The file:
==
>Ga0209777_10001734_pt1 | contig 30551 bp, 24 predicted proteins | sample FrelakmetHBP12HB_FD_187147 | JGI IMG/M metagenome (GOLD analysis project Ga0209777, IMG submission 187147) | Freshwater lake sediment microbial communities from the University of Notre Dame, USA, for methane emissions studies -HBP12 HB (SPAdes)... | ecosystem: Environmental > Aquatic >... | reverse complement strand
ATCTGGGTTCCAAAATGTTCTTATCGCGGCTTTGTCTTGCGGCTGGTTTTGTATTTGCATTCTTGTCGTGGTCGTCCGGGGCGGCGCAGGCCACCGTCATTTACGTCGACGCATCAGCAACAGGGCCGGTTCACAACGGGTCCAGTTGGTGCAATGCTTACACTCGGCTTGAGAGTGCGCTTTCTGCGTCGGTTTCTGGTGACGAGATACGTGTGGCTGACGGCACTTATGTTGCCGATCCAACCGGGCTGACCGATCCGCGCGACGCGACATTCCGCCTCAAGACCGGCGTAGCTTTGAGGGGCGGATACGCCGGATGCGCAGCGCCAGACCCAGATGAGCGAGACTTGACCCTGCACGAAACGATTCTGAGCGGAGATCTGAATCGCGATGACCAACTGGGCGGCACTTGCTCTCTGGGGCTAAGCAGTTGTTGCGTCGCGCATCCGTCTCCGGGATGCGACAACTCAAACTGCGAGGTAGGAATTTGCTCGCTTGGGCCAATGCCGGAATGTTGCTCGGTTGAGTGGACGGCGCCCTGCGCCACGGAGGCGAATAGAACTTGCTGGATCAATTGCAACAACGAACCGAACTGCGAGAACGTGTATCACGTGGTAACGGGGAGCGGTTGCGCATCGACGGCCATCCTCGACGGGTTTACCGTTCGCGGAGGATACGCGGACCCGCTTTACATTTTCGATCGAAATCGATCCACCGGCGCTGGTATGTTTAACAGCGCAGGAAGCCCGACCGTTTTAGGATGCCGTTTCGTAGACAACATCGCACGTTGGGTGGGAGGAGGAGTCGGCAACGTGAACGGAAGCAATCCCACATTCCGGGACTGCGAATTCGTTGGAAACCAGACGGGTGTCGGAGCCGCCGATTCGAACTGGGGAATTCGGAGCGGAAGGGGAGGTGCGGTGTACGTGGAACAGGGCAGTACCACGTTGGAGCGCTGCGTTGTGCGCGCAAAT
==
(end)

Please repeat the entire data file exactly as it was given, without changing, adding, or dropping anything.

>Ga0209777_10001734_pt1 | contig 30551 bp, 24 predicted proteins | sample FrelakmetHBP12HB_FD_187147 | JGI IMG/M metagenome (GOLD analysis project Ga0209777, IMG submission 187147) | Freshwater lake sediment microbial communities from the University of Notre Dame, USA, for methane emissions studies -HBP12 HB (SPAdes)... | ecosystem: Environmental > Aquatic >... | reverse complement strand
ATCTGGGTTCCAAAATGTTCTTATCGCGGCTTTGTCTTGCGGCTGGTTTTGTATTTGCATTCTTGTCGTGGTCGTCCGGGGCGGCGCAGGCCACCGTCATTTACGTCGACGCATCAGCAACAGGGCCGGTTCACAACGGGTCCAGTTGGTGCAATGCTTACACTCGGCTTGAGAGTGCGCTTTCTGCGTCGGTTTCTGGTGACGAGATACGTGTGGCTGACGGCACTTATGTTGCCGATCCAACCGGGCTGACCGATCCGCGCGACGCGACATTCCGCCTCAAGACCGGCGTAGCTTTGAGGGGCGGATACGCCGGATGCGCAGCGCCAGACCCAGATGAGCGAGACTTGACCCTGCACGAAACGATTCTGAGCGGAGATCTGAATCGCGATGACCAACTGGGCGGCACTTGCTCTCTGGGGCTAAGCAGTTGTTGCGTCGCGCATCCGTCTCCGGGATGCGACAACTCAAACTGCGAGGTAGGAATTTGCTCGCTTGGGCCAATGCCGGAATGTTGCTCGGTTGAGTGGACGGCGCCCTGCGCCACGGAGGCGAATAGAACTTGCTGGATCAATTGCAACAACGAACCGAACTGCGAGAACGTGTATCACGTGGTAACGGGGAGCGGTTGCGCATCGACGGCCATCCTCGACGGGTTTACCGTTCGCGGAGGATACGCGGACCCGCTTTACATTTTCGATCGAAATCGATCCACCGGCGCTGGTATGTTTAACAGCGCAGGAAGCCCGACCGTTTTAGGATGCCGTTTCGTAGACAACATCGCACGTTGGGTGGGAGGAGGAGTCGGCAACGTGAACGGAAGCAATCCCACATTCCGGGACTGCGAATTCGTTGGAAACCAGACGGGTGTCGGAGCCGCCGATTCGAACTGGGGAATTCGGAGCGGAAGGGGAGGTGCGGTGTACGTGGAACAGGGCAGTACCACGTTGGAGCGCTGCGTTGTGCGCGCAAAT